John Dryzek examines mechanisms of public involvement (including access to
information, consultation, dispute resolution) as a particular environmental
discourse, ‘democratic pragmatism’.
Although we will not be examining discourse
analysis in this article, Dryzek’s approach allows us to see participation as an
alternative to more traditional autonomous bureaucracy, providing a response to
actual and perceived failures of expert regulation by the public administration.
Dissatisfaction with the performance of existing regulatory arrangements might
question both the effectiveness and quality of decisions, and the democratic
legitimacy and fairness of those decisions.
A turn to increased public involvement
for a solution can be compared with a market-based response to regulatory
failures (for example, taxing, pricing, privatising
), which, at least as currently
practised, may tend to exclude the public from decision-making.
After discussing some possible rationales for public participation, we turn to the
Aarhus Convention itself. The Convention has received a generally positive
response from NGOs and governments.
Although it is a fairly weak legal
document, given its quite vague and permissive
character and the absence of
adequate enforcement mechanisms, the Convention makes a potentially powerful
5 See J. Black, ‘Proceduralizing Regulation’ (2000) 20 OJLS 597 and (2001) 21 OJLS 33; J. Steele,
‘Participation and Deliberation in Environmental Law: Exploring a Problem-solving Approach’
(2001) 21 OJLS 415; J. Scott, ‘Flexibility, ‘‘Proceduralization’’, and Environmental Governance
in the EU’, in J. Scott and G. de Bu´ rca (eds), Constitutional Change in the European Union
(Oxford: Hart Publishing, 2000). C. Harlow and R. Rawlings, Law and Administration (London:
Butterworths, 1997) discuss the development of administrative procedure more generally. The
Aarhus Convention concentrates on procedure as a requirement of the regulator, but
‘proceduralisation’ can also concentrate on imposing procedural requirements on the regulated.
6 J. Dryzek, The Politics of the Earth (Oxford: Oxford University Press, 1997), Chapter 5.
7 Which Dryzek terms ‘administrative rationalism’, ibid., Chapter 4.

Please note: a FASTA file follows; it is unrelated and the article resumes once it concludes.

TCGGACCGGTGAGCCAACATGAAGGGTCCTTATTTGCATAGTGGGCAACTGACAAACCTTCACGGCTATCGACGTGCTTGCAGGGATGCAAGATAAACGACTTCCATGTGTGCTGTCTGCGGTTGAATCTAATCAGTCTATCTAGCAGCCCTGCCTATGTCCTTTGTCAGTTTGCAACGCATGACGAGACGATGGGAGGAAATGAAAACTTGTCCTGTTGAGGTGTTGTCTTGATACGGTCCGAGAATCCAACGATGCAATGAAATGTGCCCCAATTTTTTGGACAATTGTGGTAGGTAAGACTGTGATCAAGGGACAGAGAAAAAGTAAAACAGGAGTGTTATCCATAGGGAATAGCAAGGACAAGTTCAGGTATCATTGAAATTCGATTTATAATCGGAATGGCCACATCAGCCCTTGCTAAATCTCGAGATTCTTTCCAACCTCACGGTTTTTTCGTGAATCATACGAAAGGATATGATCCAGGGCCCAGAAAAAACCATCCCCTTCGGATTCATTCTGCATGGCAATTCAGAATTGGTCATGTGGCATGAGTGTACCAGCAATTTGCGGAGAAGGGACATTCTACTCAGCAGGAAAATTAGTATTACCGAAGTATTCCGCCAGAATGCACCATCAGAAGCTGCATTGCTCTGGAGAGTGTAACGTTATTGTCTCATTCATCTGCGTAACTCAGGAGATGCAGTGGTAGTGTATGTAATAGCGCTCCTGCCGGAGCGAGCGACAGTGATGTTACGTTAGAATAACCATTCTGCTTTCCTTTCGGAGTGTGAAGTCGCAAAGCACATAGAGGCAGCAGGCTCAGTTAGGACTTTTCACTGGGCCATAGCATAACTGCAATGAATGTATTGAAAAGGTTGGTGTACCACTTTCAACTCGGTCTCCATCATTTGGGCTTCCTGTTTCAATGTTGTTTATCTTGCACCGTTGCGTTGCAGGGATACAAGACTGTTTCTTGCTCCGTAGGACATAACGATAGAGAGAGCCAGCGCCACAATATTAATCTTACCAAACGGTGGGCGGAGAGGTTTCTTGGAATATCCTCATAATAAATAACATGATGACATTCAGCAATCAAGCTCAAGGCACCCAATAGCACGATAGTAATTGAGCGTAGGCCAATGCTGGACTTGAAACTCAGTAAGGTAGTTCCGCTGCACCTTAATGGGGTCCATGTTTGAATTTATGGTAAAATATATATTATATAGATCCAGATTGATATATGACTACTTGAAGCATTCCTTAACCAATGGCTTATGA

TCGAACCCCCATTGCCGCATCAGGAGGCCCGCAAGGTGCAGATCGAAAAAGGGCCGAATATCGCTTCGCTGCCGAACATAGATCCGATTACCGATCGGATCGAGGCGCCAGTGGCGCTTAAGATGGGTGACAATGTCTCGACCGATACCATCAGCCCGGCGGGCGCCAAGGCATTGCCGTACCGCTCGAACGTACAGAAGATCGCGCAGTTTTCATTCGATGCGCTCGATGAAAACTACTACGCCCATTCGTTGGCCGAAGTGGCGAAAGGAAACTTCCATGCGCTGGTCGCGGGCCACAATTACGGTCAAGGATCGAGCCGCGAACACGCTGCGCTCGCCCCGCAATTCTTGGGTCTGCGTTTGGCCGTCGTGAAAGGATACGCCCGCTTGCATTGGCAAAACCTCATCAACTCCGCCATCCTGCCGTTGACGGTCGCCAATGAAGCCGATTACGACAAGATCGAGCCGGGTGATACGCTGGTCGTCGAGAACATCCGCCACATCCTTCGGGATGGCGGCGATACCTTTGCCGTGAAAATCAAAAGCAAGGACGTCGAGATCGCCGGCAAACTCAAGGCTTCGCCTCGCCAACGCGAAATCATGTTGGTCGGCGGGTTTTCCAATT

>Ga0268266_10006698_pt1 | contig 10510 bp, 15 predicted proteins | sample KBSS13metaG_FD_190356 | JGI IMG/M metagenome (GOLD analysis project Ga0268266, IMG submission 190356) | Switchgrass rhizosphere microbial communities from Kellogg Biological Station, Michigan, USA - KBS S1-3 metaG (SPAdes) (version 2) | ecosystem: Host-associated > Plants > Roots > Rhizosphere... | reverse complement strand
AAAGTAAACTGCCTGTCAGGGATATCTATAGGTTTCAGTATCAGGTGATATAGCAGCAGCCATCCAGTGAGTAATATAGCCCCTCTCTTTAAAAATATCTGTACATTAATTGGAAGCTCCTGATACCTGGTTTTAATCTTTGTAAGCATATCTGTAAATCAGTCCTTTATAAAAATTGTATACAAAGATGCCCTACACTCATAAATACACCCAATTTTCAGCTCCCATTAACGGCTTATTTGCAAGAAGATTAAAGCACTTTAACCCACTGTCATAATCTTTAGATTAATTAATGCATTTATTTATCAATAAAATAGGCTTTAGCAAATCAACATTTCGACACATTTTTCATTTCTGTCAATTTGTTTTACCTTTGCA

8 R. Summers, ‘Evaluating and Improving Legal Processes – A Plea for Process Values’ (1974) 60
Cornell Law Review 1, makes a distinction between the evaluation of processes according to their
good result eff‌icacy or alternatively, according to their capacity to serve process values per se.
Similarly, Pring and Noe
´, n 4 above, and B. Barton, ‘Underlying Concepts and Theoretical
Issues in Public Participation in Resources Development’ in Zillman, Lucas and Pring, n 4
above, discuss participation by reference to substantive or process legitimacy.
9 J. Scott, EC Environmental Law (London: Longman, 1998), Chapter 2, discusses the decline in
the popularity (although not necessarily the incidence) of ‘command and control’ regulation in
environmental law.
10 See J. Rowan-Robinson and A. Ross, ‘Non-Regulatory Instruments and Public Access to
Environmental Information’ in K. Bosselmann and B. Richardson (eds), Environmental Justice
and Market Mechanisms – Key Challenges for Environmental Law and Policy (London: Kluwer
Law International, 1999). S. Kuhn, ‘Expanding Public Participation is Essential to Environ-
mental Justice and the Democratic Decision-making Process’ (1999) 25 Ecology Law Quarterly
647 discusses the problems of ensuring public participation in pollution trading.
11 S. T. McAllister, ‘The Convention on Access to Information, Public Participation in Decision-
Making, and Access to Justice in Environmental Matters’ [1998] Colorado Journal of
International Environmental Law and Policy 187. Note that a large number of NGOs participated
in the conferences leading to the Aarhus Convention: see European Eco-Forum, Brussels
Declaration (Brussels, 2002, available at: o;
and Stec and Casey-Lefkowitz, n 3 above, 1–2.
12 The phrase ‘meeting any requirements under national law’, and similar phrases, arises a number
of times and is not def‌ined in the Convention. It may indicate a certain deference to State
Public Participation Under the Aarhus ConventionJanuary 2003]
81rThe Modern Law Review Limited 2003